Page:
How to attract a biopharma partner

Continuing our dealmaking series, we explore one of the initial stages—finding a suitable partner—and provide advice on attracting and selecting the right match for your company and products.

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Linda Pullan and Trevor Thompson

A biopharma deal can bring scientific and financial resources, a way to share the risks of taking your products through development and ultimately a route to seeing that these products reach the intended market. In this feature, we provide advice on searching for the right partner, attracting them and finally discussing how you can position yourselves to be ready for a potential partner’s questions.

Searching for your partner

There are thousands of biopharma companies globally, and finding the right match for your company or product can be a long process, with many suitable partners dropping out along the way. Any potential partners should have the same strategic vision for your program as you do, the right technical expertise, enough funding and the right people to drive your program forward.

When assessing potential partners, it is important to look not only to the big players but also to the smaller companies, as they can often offer quicker decisions, be more willing to take risks when considering novel targets or mechanisms, may be more flexible on deal structure and might be more committed to your program than a big pharma company, given the smaller company’s need to focus more resources on fewer assets. And remember that potential partners, no matter the size or complexity, are institutions run by people, and one person can wield outsized influence (good or bad) over a decision to license your program.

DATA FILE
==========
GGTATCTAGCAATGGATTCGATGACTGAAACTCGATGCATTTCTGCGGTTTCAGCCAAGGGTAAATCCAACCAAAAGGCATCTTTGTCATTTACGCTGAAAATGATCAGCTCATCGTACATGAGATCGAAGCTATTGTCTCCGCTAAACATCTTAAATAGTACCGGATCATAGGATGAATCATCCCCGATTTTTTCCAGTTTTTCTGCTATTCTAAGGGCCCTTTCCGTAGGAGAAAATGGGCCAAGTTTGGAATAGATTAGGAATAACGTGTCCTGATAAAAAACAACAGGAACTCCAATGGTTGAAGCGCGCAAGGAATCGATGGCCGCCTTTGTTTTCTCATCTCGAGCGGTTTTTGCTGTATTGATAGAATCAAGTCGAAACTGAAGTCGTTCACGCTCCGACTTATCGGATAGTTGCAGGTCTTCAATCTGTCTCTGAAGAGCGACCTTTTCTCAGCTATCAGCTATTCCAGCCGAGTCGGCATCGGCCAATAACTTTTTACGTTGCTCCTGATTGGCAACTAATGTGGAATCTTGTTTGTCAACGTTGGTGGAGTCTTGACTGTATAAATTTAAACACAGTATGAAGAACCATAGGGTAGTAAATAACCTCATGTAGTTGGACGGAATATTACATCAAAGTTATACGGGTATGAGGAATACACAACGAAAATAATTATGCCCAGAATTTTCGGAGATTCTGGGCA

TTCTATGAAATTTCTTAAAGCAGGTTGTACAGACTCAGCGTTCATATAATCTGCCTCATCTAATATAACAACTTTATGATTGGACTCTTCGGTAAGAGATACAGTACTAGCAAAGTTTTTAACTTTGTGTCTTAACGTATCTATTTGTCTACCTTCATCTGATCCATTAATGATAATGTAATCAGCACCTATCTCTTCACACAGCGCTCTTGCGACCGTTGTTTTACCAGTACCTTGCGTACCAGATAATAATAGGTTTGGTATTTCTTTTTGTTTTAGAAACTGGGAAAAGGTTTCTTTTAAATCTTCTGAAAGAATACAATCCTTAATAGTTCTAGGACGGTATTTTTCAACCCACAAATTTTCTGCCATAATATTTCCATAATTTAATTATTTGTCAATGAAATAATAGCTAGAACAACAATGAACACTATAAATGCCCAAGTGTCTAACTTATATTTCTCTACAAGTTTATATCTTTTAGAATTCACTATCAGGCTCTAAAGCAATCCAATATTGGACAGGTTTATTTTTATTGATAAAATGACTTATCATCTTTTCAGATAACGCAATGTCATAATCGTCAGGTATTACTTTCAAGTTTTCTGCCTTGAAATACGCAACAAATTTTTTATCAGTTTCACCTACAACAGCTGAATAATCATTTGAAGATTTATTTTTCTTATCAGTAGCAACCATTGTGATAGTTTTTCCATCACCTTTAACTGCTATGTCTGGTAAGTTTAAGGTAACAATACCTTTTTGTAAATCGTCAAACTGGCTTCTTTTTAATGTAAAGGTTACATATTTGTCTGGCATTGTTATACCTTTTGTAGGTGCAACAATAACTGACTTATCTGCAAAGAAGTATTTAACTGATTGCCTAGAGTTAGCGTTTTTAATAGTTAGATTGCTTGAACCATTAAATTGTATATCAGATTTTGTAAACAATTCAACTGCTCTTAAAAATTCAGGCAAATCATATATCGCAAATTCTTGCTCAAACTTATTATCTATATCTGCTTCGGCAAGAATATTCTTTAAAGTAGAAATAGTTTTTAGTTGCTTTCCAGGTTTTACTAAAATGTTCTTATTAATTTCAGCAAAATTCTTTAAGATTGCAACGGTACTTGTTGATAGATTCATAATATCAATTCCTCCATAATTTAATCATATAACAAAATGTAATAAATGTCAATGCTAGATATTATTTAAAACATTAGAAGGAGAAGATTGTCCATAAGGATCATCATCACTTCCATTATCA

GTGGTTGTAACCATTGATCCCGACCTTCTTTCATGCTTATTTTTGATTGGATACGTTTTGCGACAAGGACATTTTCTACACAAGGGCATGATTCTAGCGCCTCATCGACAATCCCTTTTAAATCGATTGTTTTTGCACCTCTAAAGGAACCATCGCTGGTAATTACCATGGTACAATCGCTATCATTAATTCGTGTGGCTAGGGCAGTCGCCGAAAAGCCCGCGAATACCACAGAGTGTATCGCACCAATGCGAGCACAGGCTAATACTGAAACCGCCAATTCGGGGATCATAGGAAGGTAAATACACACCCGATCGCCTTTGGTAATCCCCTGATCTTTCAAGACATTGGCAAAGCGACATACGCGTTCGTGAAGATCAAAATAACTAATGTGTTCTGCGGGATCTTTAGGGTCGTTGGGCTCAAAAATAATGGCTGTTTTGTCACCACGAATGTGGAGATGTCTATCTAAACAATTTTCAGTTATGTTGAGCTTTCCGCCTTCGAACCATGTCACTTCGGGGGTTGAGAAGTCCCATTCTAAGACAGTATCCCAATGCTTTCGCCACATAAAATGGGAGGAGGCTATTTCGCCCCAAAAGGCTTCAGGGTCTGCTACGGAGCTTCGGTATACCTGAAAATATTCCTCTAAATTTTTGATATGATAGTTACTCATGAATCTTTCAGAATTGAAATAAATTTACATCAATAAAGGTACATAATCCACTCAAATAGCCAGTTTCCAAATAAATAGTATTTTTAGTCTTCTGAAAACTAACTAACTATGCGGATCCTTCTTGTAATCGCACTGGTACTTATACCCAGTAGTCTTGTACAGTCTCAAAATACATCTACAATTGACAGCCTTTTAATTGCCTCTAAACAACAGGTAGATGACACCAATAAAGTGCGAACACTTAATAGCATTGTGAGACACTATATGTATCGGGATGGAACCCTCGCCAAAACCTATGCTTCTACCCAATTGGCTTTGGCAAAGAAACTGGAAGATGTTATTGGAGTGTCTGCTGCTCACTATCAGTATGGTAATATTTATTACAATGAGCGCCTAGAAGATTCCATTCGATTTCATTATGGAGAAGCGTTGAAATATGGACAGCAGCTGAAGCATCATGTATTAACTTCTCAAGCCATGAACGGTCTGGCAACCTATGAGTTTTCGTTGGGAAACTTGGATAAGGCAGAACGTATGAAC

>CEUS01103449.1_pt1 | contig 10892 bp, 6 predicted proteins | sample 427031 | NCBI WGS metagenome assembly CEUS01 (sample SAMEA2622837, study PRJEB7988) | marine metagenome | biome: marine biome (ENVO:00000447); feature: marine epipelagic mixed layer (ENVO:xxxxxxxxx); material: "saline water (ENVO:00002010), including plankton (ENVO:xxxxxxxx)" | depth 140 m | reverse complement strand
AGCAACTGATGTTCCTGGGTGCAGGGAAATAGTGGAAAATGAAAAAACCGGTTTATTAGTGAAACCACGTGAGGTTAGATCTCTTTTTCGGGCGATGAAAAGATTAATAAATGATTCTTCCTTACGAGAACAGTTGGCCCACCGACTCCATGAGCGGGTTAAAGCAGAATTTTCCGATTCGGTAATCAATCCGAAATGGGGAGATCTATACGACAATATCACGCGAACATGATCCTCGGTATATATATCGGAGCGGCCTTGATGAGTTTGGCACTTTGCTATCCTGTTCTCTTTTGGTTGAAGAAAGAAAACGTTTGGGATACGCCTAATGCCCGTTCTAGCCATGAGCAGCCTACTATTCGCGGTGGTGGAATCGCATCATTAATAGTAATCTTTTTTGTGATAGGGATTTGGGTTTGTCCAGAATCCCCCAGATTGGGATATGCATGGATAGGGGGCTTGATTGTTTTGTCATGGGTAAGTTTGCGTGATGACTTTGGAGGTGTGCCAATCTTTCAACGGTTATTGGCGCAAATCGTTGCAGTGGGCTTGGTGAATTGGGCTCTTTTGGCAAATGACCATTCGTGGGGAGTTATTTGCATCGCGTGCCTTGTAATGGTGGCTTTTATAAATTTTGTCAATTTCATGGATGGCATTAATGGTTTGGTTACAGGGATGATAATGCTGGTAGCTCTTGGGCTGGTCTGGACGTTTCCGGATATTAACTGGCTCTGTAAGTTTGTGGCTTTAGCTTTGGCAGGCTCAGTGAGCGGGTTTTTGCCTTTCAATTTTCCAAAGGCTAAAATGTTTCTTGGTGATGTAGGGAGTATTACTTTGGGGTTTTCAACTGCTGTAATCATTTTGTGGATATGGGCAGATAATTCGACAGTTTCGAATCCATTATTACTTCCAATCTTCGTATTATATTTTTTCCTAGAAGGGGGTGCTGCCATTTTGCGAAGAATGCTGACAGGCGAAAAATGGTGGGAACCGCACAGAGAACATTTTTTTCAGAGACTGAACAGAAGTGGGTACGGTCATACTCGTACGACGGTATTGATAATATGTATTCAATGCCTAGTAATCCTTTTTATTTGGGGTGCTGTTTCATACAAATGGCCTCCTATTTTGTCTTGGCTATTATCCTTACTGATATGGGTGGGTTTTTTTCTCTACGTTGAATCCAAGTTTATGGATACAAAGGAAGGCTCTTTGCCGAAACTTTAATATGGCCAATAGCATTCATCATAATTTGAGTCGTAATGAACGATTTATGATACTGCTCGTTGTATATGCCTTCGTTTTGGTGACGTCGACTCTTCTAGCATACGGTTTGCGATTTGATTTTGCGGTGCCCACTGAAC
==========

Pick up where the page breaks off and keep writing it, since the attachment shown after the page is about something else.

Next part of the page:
When starting out, it is good to search for companies active in your indication that have experience with your type of product. Industry databases or websites offer a quick start to obtain a list of companies that have overlapping interests. Biopharma events provide a key source of potential companies, which can be identified through partnering meetings, dedicated sessions or networking events.

It is also good to explore existing connections you may already have between your board or key executives to similarly placed executives in similar companies. And of course, experienced business development professionals may have many contacts to tap.

Attracting your partner

To attract partners, it is important to build awareness of your company and product, which can be achieved in several ways.

  • Scientific presentations: a thorough scientific presentation at a conference or dealmaking event is an ideal way to concisely communicate the facts and goals of your company and product in a data-rich way. You can provide contact details for listeners to follow up on and often establish direct contacts in the audience.
  • Website: ensure your website is up to date and clearly explains who you are, what you are working on and how to contact you.
  • Attend conferences and partnering meetings: there are many global partnering meetings where you can set up dedicated meetings with companies you are interested in partnering with to personally tell people about your company and products. Personal contact is one of the most powerful methods of establishing credibility, and such meetings are also an opportunity to build relationships with potential partners.